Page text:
Amid El Niño weather conditions, while global costs remain the same, unit costs are higher as global costs are divided by smaller quantities. “Global deficit means higher international prices, higher retail prices, but not necessarily higher farmgate prices,” says Arrion.

Credit: © AdobeStock/Budi SudarmantoPictured: Illustration of climate change | © AdobeStock/Budi Sudarmanto

Cocoa beans have been limited due to El Niño weather conditions over the past year. The lack of availability has resulted in significant increases in cocoa prices. As raw material costs increase, they are likely to have further detrimental impacts on processors’ operations. As a result of record-high cocoa prices, global demand is starting to stall.

Production loss

A significant decrease in cocoa production in Ivory Coast, the largest cocoa producer worldwide, has been reported. Cocoa shipments by Ivorian farmers to ports from 1 October 2023 to 25 February 2024 decreased by 32% compared to the same period the previous year, which could positively impact cocoa prices, insights reveal.

Le Conseil Cafe-Cacao, the Ivory Coast cocoa regulator, temporarily halted forward sales of cocoa for the 2024/25 season on 25th January. The regulator sought a more accurate estimate of the Ivory Coast’s expected cocoa production, adding to the region's supply concerns.

The Ghana Cocoa Board had to revise its 2023/24 Ghana cocoa production estimate to a 14-year low of 650,000-700,000 metric tonnes from its previous projection of 850,000 metric tonnes on 21 February 2024.

In August 2023, Ghana’s cocoa regulator announced that some cocoa farmers would unlikely fulfil their cocoa contracts for the second consecutive season. The news is concerning, as Ghana is the world’s second-largest cocoa producer.

The decline in output in Ghana and the Ivory Coast has pushed cocoa prices to historic highs, causing financial troubles for significant players and raising concerns about the sustainability of cocoa production. Furthermore, the market has risen by over 100% since last summer, when worries about heavy rains and disease issues first arose, says Weather Wealth.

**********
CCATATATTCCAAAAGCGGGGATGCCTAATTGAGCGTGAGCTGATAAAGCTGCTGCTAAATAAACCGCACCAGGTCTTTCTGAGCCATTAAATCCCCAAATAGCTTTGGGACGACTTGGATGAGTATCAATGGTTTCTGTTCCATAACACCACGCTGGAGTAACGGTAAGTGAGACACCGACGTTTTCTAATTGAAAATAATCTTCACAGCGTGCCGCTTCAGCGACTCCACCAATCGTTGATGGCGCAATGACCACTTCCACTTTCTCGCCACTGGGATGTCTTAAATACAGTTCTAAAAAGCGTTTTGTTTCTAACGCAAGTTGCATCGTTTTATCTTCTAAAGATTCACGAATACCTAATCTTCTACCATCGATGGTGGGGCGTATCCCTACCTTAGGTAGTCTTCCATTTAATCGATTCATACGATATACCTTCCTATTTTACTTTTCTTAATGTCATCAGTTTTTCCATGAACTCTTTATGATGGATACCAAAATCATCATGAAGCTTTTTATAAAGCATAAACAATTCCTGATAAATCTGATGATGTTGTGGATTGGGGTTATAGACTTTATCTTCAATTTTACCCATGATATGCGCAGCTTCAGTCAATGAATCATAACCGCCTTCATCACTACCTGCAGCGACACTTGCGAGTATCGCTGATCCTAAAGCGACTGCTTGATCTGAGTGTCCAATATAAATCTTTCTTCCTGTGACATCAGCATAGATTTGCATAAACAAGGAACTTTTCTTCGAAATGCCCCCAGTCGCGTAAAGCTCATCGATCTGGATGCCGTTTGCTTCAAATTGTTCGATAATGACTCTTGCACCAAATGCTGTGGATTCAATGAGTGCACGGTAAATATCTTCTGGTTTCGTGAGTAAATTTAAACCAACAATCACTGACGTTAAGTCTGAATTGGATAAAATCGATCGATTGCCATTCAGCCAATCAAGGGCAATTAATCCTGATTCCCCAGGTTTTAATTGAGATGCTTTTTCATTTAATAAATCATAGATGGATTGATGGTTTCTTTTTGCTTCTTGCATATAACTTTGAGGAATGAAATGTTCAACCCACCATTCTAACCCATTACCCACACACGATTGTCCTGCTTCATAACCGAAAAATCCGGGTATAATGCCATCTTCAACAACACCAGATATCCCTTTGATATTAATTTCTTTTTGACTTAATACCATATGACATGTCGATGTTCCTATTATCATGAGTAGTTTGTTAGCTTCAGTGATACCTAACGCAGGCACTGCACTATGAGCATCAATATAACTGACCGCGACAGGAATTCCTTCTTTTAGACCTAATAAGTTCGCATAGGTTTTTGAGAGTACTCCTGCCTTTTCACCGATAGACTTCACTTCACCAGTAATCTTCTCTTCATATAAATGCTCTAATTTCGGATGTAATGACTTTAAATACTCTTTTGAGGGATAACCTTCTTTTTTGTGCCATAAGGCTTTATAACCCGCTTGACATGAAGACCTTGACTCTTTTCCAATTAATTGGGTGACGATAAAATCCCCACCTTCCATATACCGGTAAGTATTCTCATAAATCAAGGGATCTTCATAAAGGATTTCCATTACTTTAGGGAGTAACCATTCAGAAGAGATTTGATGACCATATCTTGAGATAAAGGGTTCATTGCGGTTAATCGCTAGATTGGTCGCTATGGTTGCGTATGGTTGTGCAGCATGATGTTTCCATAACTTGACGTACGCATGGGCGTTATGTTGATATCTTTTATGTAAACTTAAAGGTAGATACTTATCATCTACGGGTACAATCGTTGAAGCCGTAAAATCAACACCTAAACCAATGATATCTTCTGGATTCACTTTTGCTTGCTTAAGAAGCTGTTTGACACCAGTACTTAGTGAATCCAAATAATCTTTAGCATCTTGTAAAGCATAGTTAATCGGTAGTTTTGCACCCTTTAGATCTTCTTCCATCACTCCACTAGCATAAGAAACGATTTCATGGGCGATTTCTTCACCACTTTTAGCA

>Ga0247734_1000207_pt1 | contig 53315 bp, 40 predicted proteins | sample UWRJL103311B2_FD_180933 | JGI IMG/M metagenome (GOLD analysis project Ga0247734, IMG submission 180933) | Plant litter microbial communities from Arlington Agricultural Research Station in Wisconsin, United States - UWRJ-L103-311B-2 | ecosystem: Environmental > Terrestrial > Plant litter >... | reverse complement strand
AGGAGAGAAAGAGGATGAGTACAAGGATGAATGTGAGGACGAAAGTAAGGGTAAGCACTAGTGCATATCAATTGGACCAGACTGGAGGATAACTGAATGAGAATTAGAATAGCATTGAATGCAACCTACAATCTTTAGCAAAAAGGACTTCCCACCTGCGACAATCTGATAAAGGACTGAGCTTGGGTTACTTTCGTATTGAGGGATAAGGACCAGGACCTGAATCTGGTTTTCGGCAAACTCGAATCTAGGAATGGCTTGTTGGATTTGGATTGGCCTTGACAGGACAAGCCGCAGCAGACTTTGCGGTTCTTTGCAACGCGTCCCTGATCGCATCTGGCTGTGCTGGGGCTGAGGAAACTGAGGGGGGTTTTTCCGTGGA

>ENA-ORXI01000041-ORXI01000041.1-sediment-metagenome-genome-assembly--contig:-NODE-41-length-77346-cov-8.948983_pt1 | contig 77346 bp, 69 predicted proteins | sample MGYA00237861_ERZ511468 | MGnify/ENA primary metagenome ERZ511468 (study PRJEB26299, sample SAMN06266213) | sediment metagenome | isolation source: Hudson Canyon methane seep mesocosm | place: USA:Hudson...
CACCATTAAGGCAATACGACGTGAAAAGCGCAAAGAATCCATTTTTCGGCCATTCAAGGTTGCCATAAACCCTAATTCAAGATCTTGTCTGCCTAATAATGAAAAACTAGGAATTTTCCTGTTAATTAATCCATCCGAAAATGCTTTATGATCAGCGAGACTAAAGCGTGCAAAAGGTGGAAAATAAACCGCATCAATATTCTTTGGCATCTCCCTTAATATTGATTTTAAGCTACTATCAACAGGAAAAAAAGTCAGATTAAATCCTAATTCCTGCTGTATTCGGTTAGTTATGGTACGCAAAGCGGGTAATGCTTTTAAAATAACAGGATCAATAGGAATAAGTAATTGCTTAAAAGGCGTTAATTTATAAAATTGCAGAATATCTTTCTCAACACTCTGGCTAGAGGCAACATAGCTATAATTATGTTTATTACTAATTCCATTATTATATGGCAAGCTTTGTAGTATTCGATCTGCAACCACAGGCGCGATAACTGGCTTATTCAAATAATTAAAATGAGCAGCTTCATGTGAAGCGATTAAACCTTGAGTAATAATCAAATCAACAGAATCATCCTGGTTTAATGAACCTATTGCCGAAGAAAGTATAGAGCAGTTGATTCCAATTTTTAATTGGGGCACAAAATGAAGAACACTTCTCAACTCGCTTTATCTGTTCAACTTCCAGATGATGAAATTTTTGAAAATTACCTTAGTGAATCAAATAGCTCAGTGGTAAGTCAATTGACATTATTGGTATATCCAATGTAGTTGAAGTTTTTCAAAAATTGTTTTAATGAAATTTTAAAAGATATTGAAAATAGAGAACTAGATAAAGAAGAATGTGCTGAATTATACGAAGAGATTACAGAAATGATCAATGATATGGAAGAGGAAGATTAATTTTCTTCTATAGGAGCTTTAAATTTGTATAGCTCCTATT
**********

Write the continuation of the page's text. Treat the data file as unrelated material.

Cocoa prices are likely to increase significantly in 2024 due to weather and disease issues in Ivory Coast, Ghana, and Nigeria. Ghana’s cocoa sector faces challenges such as aged trees, diseases, low farmgate prices, and climate difficulties, leading to a 35% drop in cocoa purchases.

Related news

Ultra-processed food intake in South Africa at concerning levels, study suggests

Ultra-processed food intake in South Africa at concerning levels, study suggests

19 Mar 2024

As South Africa considers introducing front-of-pack warning labels and strict marketing limits for unhealthy foods, research has found that low-income South Africans get around half of their calories from ultra-processed foods (UPFs) – “a cause for con...

Read more 
Sainsbury’s reaches living wage goal for banana workers

Sainsbury’s reaches living wage goal for banana workers

12 Mar 2024

UK supermarket Sainsbury’s announces it has achieved its industry commitment three years ahead of schedule and encourages other retailers to do the same.

Read more